They have knowledge, experience and insight of not only the organisation’s people-related matters, but also other aspects such as finance, operations and marketing. They understand the numbers and contribute directly to business performance.

As data-driven strategic advisors who are fluent in the language of the business and have the capability to think and operate strategically, they can plan effective business strategies to help drive results.

They are as visible as other C-suite executives and can confidently articulate the contributions of human resources to the organisation. They can convincingly portray the department as absolutely critical to business success now and in the future.

Being woven into the business, the emphasis is on expounding the relevance of the human resource department as the lifeblood of the business.

Great CHROs leverage their personal greatness and engage in the greatness of others, in particular, their human assets to achieve and sustain extraordinary outcomes.  With a strategic mindset, they can see the organisation’s big picture and take strategic steps to achieve results.

Employee champion

Great CHROs act as a bridge between the needs of the employees and the executive team. They advocate for the well-being of employees, yet are mindful of the financial impact. They strategise with the executive team on ways to balance happiness at work and business results.

Great CHROs have the skills to champion the needs of the employees. They have the ability to read the politics of the organisation and to act with integrity.

Using a combination of integrity, political savviness and courage, they act as honest brokers and frame decisions within a particular context based on ethical values. They have a great sense of situational awareness and are able to navigate the complex environments naturally.

Cultural change agent 

Great CHROs play a key role in shaping the culture of an organisation. They proactively drive organisational culture in the right direction. They can effectively communicate to and influence employees to embrace change in a positive way.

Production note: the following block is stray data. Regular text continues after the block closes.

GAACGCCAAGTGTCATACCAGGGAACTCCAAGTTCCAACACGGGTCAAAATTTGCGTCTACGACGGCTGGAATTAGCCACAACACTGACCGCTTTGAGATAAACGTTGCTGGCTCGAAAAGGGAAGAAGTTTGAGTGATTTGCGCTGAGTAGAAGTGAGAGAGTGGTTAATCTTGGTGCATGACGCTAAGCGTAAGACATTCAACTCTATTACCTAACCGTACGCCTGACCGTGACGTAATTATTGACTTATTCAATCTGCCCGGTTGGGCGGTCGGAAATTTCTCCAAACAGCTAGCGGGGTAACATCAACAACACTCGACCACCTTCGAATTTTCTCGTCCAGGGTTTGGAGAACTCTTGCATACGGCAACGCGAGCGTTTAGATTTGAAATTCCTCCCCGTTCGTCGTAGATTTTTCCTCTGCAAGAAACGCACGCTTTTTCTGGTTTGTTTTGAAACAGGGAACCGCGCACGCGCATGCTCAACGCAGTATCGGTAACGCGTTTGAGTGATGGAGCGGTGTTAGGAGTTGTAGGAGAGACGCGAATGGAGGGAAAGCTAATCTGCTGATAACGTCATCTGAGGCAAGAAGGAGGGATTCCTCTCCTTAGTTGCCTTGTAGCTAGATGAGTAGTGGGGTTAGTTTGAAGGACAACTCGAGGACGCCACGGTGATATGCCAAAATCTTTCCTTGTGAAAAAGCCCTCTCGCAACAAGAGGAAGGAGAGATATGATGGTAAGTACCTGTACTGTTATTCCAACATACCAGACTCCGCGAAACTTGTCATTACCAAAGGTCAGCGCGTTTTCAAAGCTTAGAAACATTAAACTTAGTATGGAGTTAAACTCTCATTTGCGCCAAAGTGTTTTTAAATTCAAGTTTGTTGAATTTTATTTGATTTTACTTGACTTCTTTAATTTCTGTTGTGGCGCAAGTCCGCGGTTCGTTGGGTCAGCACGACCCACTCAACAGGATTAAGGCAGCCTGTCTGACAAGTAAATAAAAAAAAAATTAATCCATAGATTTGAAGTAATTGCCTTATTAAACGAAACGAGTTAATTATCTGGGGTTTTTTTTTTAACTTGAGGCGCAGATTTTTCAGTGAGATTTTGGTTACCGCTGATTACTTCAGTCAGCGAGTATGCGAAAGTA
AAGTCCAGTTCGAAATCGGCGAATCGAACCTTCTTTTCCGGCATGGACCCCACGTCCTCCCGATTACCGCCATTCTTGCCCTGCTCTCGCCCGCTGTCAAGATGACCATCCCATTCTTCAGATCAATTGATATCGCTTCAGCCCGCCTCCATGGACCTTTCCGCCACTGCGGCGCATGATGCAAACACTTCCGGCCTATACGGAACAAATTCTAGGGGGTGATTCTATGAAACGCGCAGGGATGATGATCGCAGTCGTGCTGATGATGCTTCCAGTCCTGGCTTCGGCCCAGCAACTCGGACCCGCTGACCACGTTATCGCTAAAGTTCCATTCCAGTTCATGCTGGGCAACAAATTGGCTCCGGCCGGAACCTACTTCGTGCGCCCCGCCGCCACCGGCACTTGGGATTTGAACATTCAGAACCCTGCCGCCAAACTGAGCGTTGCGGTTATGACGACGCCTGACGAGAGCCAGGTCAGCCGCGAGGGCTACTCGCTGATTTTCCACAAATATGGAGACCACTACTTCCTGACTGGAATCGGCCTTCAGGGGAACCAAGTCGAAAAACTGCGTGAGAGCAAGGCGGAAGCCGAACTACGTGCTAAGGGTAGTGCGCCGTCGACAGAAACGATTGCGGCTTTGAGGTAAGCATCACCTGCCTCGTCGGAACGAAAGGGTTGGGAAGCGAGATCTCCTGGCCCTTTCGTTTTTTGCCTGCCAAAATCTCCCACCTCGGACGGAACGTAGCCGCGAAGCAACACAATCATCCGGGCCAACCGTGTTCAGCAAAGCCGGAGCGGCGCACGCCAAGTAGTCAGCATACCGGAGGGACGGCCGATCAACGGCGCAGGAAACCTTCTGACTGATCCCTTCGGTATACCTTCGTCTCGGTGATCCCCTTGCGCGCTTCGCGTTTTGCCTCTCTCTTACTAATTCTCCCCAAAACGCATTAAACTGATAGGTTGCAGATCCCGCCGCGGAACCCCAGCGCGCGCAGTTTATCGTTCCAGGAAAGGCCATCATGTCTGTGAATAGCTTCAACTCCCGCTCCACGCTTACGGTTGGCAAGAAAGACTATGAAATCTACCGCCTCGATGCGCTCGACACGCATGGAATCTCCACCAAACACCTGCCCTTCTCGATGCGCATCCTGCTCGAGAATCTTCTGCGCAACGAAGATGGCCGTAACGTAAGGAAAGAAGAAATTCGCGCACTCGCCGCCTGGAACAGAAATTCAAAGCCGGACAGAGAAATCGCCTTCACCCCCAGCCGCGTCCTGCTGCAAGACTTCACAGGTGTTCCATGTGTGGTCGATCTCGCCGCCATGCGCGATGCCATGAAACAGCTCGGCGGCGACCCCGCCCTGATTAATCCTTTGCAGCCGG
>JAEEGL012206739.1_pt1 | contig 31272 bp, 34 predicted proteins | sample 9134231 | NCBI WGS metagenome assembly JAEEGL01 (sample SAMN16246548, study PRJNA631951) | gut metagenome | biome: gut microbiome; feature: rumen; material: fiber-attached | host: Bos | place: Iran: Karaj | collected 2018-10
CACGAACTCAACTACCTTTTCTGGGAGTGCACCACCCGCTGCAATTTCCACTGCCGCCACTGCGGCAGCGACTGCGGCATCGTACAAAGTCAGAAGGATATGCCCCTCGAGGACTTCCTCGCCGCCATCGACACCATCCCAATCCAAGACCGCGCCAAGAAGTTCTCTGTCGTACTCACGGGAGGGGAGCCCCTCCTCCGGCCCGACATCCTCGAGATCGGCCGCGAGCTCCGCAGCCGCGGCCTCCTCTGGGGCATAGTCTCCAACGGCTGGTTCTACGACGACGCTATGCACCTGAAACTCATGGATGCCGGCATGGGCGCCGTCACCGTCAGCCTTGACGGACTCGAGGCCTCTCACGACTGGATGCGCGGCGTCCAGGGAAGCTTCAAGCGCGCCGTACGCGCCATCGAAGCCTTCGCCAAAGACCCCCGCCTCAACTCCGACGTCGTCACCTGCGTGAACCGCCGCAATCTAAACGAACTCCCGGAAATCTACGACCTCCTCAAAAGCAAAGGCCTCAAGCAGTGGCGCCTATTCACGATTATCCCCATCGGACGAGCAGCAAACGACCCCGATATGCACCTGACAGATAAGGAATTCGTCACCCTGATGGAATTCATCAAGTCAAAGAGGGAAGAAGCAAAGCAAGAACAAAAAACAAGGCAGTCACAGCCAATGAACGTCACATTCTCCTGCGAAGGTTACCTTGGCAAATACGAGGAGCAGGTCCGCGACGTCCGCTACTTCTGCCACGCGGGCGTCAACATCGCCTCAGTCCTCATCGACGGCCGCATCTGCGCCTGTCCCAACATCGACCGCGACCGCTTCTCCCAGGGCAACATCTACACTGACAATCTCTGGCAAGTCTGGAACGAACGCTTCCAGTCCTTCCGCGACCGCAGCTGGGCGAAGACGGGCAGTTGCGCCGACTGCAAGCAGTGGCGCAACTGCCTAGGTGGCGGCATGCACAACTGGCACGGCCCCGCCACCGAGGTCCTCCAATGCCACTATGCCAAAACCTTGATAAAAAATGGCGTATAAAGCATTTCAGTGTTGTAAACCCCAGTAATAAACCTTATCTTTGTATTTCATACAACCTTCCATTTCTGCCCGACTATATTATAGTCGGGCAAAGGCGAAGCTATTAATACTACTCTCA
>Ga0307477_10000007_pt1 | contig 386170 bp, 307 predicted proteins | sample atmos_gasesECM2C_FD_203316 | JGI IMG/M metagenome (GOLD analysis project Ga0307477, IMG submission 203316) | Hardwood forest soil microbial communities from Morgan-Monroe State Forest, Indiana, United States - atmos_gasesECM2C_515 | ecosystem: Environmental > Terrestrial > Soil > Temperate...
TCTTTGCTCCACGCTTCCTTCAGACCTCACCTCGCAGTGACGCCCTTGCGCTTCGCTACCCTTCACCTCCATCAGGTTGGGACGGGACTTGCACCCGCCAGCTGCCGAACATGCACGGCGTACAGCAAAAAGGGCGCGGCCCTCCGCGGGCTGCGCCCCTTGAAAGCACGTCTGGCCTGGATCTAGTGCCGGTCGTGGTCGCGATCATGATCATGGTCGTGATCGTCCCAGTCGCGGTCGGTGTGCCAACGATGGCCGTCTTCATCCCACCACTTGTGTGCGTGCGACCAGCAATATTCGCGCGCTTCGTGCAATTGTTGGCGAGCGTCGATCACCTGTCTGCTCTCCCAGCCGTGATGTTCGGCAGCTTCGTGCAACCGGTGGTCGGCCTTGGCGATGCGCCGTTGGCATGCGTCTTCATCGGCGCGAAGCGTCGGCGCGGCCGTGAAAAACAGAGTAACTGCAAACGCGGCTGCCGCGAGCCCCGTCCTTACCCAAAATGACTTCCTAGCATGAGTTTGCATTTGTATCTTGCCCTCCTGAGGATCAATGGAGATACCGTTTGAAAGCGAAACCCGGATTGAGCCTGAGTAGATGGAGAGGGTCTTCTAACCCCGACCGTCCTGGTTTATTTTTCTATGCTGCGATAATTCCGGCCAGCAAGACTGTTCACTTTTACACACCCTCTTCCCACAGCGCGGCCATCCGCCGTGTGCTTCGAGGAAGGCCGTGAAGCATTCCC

In the current business environment, great CHROs ensure that their organisation’s culture is aligned with the need to operate in a digital economy. They promote the criticality of embracing digitalisation to stay relevant.

To further steer the organisation in the right direction, they ensure that the organisation’s business leaders’ styles are aligned with the organisation’s cultural goals.

The global and multigenerational world of work demands a flexible, agile and open mindset.  Great CHROs are tolerant and have high intercultural communication skills to foster agility and openness at the workplace. They have the intuition and foresight to manage a diverse workforce.

Concluding thoughts 

To be recognised as a strategic partner of the organisation, CHROs have to be ready for that role. CHROs have to function beyond administrative tasks and demonstrate that they do understand the business. Focusing on the business side of the human capital, great CHROs help the organisation through better management of its human capital.

As business will benefit from the better management of its human capital, it is time that CHROs be accorded the same priority as the CFO. CHROs oversee the complete human component of an organisation and should play a central role in corporate decisions and be a true partner to the CEO.

As CHROs are focused on everything that is people-related in the organisation, many consider it as a stepping stone towards becoming a CEO. Alan Guarino, Vice Chairman at Korn Ferry asserts that,

“Next-generation CHROs will perform like the CEO of an HR solutions company, enabling human capital solutions for their company. They are not administering programmes. They are creating impact and a return on the money invested in the company’s talent systems.”

 

Dr Carol Hooi Lai Wan is an Associate Professor of Human Resource Management and Organisational Behaviour at The University of Nottingham. She specialises in global human resources and her current work is on competencies in the digital world. She is the author of Human Capital Management Practices in Malaysia: Local and Foreign Perspectives and Governance and Citizenship in Asia: Organisational Justice and Citizenship Behaviour in Malaysia. Currently, she is the Associate Editor of the International Journal of Manpower. To connect with her, drop us a note at editor@leaderonomics.com.

 

Prefer an e-mag reading experience? This article is also available in our 17th November, 2018 digital issue. Access our digital issues here.

 

You May Also Like